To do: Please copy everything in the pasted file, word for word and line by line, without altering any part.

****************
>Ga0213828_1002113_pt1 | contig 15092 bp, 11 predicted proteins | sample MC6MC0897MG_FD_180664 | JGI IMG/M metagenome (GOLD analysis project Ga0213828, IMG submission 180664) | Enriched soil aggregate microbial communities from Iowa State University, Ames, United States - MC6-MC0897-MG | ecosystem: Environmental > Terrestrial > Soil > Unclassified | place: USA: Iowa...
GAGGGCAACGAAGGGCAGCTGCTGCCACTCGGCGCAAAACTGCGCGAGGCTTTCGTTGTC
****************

>Ga0213828_1002113_pt1 | contig 15092 bp, 11 predicted proteins | sample MC6MC0897MG_FD_180664 | JGI IMG/M metagenome (GOLD analysis project Ga0213828, IMG submission 180664) | Enriched soil aggregate microbial communities from Iowa State University, Ames, United States - MC6-MC0897-MG | ecosystem: Environmental > Terrestrial > Soil > Unclassified | place: USA: Iowa...
GAGGGCAACGAAGGGCAGCTGCTGCCACTCGGCGCAAAACTGCGCGAGGCTTTCGTTGTC